(Updates with lawsuit excerpts in fourth paragraph.)
July 29 (Bloomberg) -- Princeton Review Inc., the test- preparation provider, was sued for securities fraud by a Michigan county pension fund that claimed the company misled investors about its condition.
Princeton Review issued “false and misleading statements” about the business related to the company’s April 2010 secondary stock offering and financial results, Washtenaw County Employees Retirement System said today in a filing Boston federal court. The pension is seeking class-action, or group, status for its suit.
The company sold 16.1 million shares at $3 each in April 2010, raising $48.3 million. In March, after reporting a $50.4 million loss from continuing operations for 2010, the stock fell 37.8 percent to 51 cents a share and then 23.5 percent the next day, according to the complaint.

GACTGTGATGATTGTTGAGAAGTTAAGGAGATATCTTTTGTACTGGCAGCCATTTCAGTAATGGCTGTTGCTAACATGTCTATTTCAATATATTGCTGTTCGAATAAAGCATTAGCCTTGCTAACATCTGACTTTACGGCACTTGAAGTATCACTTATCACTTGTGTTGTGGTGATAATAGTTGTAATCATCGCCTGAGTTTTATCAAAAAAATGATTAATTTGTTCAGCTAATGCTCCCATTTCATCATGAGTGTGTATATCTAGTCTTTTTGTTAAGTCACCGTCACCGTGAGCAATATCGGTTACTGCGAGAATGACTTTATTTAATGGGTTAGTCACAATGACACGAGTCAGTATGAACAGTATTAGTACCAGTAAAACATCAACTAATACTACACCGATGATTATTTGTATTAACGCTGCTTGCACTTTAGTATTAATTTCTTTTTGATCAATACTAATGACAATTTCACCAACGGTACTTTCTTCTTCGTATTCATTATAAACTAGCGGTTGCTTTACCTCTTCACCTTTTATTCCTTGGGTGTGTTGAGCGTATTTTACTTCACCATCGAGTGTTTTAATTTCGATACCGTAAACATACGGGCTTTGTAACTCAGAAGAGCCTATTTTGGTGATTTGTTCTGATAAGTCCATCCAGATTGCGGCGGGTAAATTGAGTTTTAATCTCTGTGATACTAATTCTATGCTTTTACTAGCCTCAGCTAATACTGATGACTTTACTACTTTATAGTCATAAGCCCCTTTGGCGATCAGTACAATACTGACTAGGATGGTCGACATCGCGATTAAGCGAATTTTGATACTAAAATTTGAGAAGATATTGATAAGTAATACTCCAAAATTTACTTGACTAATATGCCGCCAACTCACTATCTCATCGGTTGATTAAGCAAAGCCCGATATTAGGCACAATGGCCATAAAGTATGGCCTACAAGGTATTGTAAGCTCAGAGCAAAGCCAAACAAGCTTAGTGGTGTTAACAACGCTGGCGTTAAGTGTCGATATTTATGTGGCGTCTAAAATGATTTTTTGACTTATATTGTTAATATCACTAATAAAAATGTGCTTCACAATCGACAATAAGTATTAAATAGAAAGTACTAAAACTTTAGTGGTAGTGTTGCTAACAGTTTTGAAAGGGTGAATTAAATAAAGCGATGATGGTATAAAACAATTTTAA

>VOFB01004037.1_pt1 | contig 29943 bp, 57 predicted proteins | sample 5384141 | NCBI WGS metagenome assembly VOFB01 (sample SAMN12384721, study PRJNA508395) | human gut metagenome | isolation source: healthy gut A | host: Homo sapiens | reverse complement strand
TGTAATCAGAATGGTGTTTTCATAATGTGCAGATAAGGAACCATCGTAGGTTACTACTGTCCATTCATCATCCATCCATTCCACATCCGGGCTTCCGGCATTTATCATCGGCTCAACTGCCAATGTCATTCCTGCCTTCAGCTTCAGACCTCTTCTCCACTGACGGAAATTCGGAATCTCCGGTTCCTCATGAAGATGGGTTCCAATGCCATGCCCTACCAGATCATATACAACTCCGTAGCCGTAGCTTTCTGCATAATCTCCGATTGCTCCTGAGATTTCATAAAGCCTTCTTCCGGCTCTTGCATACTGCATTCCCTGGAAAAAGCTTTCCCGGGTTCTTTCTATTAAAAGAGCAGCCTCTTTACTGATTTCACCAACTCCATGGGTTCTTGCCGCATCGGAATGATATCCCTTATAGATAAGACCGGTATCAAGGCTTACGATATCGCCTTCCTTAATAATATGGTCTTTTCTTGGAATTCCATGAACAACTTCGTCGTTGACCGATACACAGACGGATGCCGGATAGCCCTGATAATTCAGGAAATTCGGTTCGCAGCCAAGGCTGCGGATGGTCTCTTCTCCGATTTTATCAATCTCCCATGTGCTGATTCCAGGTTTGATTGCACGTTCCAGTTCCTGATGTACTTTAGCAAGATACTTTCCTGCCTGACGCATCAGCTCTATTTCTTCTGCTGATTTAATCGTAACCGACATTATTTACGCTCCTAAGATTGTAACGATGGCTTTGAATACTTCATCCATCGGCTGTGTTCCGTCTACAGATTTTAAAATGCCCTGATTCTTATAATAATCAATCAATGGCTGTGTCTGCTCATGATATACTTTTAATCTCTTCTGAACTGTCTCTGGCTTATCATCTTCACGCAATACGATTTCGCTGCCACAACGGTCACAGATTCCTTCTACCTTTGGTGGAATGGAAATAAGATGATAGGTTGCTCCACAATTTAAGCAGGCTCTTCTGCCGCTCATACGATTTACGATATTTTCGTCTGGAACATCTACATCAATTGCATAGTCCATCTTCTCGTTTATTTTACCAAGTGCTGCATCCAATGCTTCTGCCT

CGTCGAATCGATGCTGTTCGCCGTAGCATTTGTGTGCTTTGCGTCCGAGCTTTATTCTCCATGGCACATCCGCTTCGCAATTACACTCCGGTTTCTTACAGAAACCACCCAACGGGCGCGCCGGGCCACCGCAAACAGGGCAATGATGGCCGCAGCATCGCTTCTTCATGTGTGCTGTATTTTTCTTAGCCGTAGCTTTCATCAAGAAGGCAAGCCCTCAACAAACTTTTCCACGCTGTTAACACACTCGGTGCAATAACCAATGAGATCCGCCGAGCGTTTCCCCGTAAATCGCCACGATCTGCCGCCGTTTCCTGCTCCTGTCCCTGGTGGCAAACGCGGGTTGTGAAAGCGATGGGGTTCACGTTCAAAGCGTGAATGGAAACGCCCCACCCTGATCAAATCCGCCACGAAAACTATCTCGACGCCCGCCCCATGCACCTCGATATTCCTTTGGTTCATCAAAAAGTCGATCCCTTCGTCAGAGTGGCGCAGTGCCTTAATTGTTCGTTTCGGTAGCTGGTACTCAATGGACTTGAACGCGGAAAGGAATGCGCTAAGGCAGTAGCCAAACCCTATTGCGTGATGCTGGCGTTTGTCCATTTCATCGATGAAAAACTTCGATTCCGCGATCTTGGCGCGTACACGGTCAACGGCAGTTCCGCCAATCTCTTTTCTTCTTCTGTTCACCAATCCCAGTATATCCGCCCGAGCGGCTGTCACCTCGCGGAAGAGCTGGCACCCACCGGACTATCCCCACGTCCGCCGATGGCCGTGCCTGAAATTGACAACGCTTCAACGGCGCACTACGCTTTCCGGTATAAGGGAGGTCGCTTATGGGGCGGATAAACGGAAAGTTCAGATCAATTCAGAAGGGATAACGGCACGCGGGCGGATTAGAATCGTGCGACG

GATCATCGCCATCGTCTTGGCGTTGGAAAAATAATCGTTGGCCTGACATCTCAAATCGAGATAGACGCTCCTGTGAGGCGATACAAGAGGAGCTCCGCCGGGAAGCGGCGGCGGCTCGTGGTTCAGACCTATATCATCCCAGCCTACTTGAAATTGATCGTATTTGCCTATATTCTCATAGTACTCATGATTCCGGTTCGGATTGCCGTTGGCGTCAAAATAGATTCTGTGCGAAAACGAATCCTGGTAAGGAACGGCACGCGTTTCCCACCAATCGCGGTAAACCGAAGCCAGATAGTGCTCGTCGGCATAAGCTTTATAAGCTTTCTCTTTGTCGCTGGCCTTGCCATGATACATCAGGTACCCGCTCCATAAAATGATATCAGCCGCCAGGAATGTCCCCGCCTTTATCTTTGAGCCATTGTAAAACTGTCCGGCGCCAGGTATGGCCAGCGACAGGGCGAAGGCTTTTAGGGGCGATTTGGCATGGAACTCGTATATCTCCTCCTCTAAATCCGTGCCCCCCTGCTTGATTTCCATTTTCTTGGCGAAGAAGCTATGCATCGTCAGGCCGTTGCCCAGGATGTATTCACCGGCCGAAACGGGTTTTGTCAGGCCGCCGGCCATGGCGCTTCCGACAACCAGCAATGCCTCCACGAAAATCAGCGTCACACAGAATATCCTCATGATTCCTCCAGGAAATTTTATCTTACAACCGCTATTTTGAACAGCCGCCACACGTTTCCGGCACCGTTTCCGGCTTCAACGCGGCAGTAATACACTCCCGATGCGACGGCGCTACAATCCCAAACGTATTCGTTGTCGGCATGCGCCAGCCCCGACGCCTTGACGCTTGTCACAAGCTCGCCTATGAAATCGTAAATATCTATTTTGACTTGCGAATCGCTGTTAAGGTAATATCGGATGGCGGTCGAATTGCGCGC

“Contrary to the company’s public statements, the company was not executing well on its turnaround plan,” according to the suit.
Also named as defendants are the former chief executive officer, Michael Perik, who resigned in March, and the former finance chief, Stephen Richards, who left the company in June 2010. Roth Capital Partners LLC, the underwriter for the secondary offering, is also a defendant.
Chris Kasper, the current finance chief, didn’t immediately return calls seeking comment on the lawsuit. He is also named as a defendant in the suit.
Princeton Review, based in Framingham, Massachusetts, fell 3.9 cents, or 14 percent, to 23 cents at 4:30 p.m. New York time in Nasdaq Stock Market trading. The shares have dropped 81 percent this year.
The case is Washtenaw County Employees Retirement System v. The Princeton Review Inc., 11-cv-11359, U.S. District Court, District of Massachusetts (Boston).
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